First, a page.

‘How I dealt with the death of my toxic, unloving mother’

This writer found it difficult to mourn her mother after they'd had such a difficult relationship over the years. Source: Getty Images
The last 12 months have been great for raising the voice of the over-60s community at Starts at 60, something we feel strongly about doing. During the next few weeks we are celebrating the blogs that resonated with readers the most throughout the year. This blog is one of our Top 30 blogs for 2019.

For a long time I’ve had almost no contact with my family. I made the decision it was better to have them out of my life than in it. Some years ago, I received a call from the only sister I still had anything to do with. She’d called to let me know our mother had suffered a stroke. She was blind and she was not expected to recover.

With my mother supposedly on her deathbed, I decided I should try and mend bridges before she died. I’d started a new job and had only been there four months at this point, however I had a good relationship with my manager and called her immediately to talk about the situation. My manager was very accommodating and agreed to cover my appointments for the week.

My husband and I arranged for me and one of my sons to travel by plane and then bus to get to my mother in hospital. We didn’t have enough money for accommodation, but my sister welcomed us into her two-bedroom unit.

My son had a special place in his heart for his nana and I felt it was important for him to make the journey with me. My sister met us at the bus terminal and took us straight to the hospital. On the way there my sister updated me on my mother’s condition; she’d regained sight in one eye. I think my sister hoped that our arrival would be a positive reunion for the family and we would be brought back together, but I had doubts.

“What the bloody hell are you doing here?!” my mother said when she saw me and her grandson walk into her room at the hospital. “I’m not dead yet.”

Another of my sisters was seated by my mother’s bed and she left the room without acknowledging either us. When she returned she informed the room that my younger sister (who lived interstate) had been contacted and was making arrangements to come. I later learned that my younger sister had said she was “too busy” to see our mother but that changed when she knew I was there.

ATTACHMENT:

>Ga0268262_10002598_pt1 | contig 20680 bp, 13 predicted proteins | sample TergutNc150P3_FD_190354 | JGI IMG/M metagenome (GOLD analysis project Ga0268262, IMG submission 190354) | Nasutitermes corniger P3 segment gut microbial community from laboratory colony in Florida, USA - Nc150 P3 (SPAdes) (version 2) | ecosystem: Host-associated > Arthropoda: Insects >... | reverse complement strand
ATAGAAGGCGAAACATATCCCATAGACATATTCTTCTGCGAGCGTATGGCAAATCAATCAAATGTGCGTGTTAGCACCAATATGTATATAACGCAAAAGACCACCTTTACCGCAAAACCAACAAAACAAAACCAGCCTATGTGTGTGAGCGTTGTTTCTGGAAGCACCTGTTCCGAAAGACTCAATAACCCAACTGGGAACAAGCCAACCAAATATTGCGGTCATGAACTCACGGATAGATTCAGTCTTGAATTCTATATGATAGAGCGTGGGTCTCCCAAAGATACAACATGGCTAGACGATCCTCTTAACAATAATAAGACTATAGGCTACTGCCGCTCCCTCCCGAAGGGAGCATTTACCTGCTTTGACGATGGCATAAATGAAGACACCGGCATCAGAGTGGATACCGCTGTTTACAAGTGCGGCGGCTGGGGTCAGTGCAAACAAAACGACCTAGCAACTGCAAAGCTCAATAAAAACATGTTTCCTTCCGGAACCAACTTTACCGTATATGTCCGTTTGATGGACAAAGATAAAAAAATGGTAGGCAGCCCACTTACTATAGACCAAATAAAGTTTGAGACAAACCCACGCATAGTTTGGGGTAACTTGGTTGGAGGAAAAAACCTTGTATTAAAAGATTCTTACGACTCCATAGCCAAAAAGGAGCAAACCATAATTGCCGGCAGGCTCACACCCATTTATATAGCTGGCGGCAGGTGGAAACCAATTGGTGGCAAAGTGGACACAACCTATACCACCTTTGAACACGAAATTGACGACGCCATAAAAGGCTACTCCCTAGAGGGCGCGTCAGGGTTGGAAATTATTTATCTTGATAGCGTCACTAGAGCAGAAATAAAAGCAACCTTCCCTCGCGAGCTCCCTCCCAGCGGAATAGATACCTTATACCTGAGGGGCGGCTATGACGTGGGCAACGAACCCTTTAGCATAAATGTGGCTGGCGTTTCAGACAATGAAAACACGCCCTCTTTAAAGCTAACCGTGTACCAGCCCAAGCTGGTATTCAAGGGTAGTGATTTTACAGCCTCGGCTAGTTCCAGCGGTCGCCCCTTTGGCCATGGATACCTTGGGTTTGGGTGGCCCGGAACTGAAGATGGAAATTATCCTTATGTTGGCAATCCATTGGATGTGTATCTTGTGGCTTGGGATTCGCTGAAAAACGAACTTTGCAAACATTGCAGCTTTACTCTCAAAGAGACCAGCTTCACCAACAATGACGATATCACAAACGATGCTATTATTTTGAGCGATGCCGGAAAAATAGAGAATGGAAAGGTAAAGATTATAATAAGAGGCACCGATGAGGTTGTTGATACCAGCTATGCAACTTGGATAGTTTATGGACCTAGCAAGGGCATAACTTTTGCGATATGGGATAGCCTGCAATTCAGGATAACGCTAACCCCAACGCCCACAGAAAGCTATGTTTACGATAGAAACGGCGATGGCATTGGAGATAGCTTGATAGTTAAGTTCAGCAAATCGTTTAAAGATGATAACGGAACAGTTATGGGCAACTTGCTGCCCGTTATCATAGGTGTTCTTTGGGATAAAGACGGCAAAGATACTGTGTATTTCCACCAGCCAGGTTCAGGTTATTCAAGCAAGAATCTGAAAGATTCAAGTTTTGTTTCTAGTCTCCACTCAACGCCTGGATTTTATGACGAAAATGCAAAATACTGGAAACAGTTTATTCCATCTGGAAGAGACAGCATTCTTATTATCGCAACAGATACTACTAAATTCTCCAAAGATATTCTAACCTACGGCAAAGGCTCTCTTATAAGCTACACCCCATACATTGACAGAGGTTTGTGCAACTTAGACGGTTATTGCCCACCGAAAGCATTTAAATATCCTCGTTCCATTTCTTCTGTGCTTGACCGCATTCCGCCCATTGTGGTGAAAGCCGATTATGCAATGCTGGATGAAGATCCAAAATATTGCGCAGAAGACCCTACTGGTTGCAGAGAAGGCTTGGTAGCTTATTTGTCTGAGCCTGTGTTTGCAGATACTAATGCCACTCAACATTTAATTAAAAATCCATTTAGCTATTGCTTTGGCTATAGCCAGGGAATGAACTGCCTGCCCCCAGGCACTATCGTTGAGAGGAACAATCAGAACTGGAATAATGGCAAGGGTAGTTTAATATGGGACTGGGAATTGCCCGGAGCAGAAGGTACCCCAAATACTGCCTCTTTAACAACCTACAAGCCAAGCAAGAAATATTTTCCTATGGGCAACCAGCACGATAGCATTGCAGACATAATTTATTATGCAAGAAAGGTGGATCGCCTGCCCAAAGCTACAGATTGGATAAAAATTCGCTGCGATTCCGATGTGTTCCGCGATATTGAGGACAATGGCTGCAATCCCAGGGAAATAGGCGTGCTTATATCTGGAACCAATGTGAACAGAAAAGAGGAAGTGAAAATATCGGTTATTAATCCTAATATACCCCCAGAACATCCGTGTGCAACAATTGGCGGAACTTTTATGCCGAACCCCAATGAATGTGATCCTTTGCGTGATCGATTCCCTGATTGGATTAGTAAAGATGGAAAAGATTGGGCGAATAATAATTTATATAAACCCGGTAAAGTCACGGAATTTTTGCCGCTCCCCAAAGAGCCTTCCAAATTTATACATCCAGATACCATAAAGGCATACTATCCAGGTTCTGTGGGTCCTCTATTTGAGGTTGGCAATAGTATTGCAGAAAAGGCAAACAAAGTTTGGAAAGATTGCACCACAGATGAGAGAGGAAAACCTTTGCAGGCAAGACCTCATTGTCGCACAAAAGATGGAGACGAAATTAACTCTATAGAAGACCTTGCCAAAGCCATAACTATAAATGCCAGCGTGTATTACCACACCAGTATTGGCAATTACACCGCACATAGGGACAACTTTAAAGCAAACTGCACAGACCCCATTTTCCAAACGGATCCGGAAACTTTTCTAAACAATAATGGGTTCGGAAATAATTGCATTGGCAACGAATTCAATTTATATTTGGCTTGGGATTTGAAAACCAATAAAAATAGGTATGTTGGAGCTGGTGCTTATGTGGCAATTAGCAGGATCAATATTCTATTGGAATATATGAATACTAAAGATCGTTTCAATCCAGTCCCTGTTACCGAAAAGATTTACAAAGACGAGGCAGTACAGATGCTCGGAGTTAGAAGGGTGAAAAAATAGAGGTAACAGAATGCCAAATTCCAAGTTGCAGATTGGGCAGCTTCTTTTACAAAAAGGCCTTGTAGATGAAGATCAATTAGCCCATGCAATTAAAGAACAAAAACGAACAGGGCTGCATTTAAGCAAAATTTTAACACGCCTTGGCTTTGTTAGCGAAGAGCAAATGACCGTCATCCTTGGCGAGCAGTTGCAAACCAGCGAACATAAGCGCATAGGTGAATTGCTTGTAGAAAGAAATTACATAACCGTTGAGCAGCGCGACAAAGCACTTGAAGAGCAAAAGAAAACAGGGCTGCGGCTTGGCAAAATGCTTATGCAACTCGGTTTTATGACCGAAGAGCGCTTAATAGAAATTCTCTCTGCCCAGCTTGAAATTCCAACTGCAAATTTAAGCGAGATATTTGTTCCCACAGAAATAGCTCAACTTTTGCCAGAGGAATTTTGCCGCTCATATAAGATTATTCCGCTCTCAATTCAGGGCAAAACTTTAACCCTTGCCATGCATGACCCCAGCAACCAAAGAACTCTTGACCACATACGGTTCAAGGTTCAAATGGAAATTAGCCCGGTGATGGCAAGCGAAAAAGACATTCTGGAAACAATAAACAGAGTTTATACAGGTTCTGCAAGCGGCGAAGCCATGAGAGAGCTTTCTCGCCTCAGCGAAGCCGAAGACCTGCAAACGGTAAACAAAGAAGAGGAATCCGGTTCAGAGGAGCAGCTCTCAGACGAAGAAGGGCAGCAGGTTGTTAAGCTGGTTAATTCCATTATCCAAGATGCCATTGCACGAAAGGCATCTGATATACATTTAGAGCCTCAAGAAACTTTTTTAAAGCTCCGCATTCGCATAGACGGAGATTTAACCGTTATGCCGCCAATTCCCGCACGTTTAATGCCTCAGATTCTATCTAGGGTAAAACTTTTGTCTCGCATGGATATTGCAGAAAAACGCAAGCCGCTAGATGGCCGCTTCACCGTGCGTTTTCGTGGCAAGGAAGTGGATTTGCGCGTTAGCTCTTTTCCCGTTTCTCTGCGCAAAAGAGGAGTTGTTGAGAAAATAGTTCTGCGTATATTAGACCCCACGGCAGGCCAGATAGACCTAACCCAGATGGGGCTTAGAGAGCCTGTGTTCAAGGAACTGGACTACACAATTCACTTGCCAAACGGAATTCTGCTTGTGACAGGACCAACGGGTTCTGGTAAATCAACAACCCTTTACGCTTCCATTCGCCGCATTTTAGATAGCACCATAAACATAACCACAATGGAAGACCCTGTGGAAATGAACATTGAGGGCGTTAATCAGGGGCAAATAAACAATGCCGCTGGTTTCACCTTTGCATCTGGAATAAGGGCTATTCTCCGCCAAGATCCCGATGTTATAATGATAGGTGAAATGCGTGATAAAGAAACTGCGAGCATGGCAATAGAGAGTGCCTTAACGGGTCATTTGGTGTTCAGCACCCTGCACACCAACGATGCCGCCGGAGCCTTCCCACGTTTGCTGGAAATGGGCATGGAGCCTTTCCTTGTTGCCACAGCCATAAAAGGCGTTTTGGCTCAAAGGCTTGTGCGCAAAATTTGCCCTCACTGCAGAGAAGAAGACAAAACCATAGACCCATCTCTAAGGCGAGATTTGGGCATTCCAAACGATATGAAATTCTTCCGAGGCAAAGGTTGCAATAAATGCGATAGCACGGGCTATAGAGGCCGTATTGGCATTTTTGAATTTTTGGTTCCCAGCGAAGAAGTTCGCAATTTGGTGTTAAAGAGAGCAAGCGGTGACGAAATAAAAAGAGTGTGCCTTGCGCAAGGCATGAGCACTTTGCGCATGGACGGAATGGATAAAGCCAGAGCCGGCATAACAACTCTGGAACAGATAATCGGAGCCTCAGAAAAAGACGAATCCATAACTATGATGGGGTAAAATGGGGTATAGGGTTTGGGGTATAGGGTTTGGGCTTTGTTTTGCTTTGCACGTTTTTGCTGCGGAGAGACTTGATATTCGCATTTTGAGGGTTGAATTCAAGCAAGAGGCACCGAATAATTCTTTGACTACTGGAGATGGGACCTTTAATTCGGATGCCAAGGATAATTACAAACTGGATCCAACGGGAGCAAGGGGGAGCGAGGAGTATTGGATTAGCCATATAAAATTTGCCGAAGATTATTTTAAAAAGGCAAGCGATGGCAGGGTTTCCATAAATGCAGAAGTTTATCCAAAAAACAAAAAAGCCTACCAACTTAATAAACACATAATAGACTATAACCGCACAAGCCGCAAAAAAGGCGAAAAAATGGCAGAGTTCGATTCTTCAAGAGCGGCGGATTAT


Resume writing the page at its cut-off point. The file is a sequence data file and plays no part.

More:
I started to question ever coming to visit. My mother and I had a difficult relationship. She had often told me while I was growing up that she wished I’d never been born. I’m not sure what I had ever done to deserve this hatred from her.

We left the hospital that day and returned to my sister’s house. Later, we received a call that my mother was well enough to be transferred to the nursing home where she resided. She had her own room and en suite there and could even do her own cooking, so she didn’t need to interact with the other residents.

We went to visit her in the nursing home the following day. My other sister had arrived from interstate by that time. My mother was quite happy and was playing up to the gallery until we arrived.

It turns out she’d told the staff at the home that I’d died when I was a little girl. It was quite a surprise then when I entered the room. There on the walls were photographs of my siblings and there were also photographs of my children, though I’m not sure who she would have said they were given her earlier stories about me. My mother didn’t have dementia, she was just mean and nasty.

When my son asked about the photos and why there weren’t any of me, my mother tried to ignore him. When he persisted she yelled, “Because she’s dead to me!” There was silence. In that moment we left and did not return.

It was eight years after that stroke that my mother passed away. I didn’t attend the service, but my son did. I still don’t have any contact with my siblings. Time doesn’t heal all wounds.

Is there a difficult family relationship you're trying to navigate?

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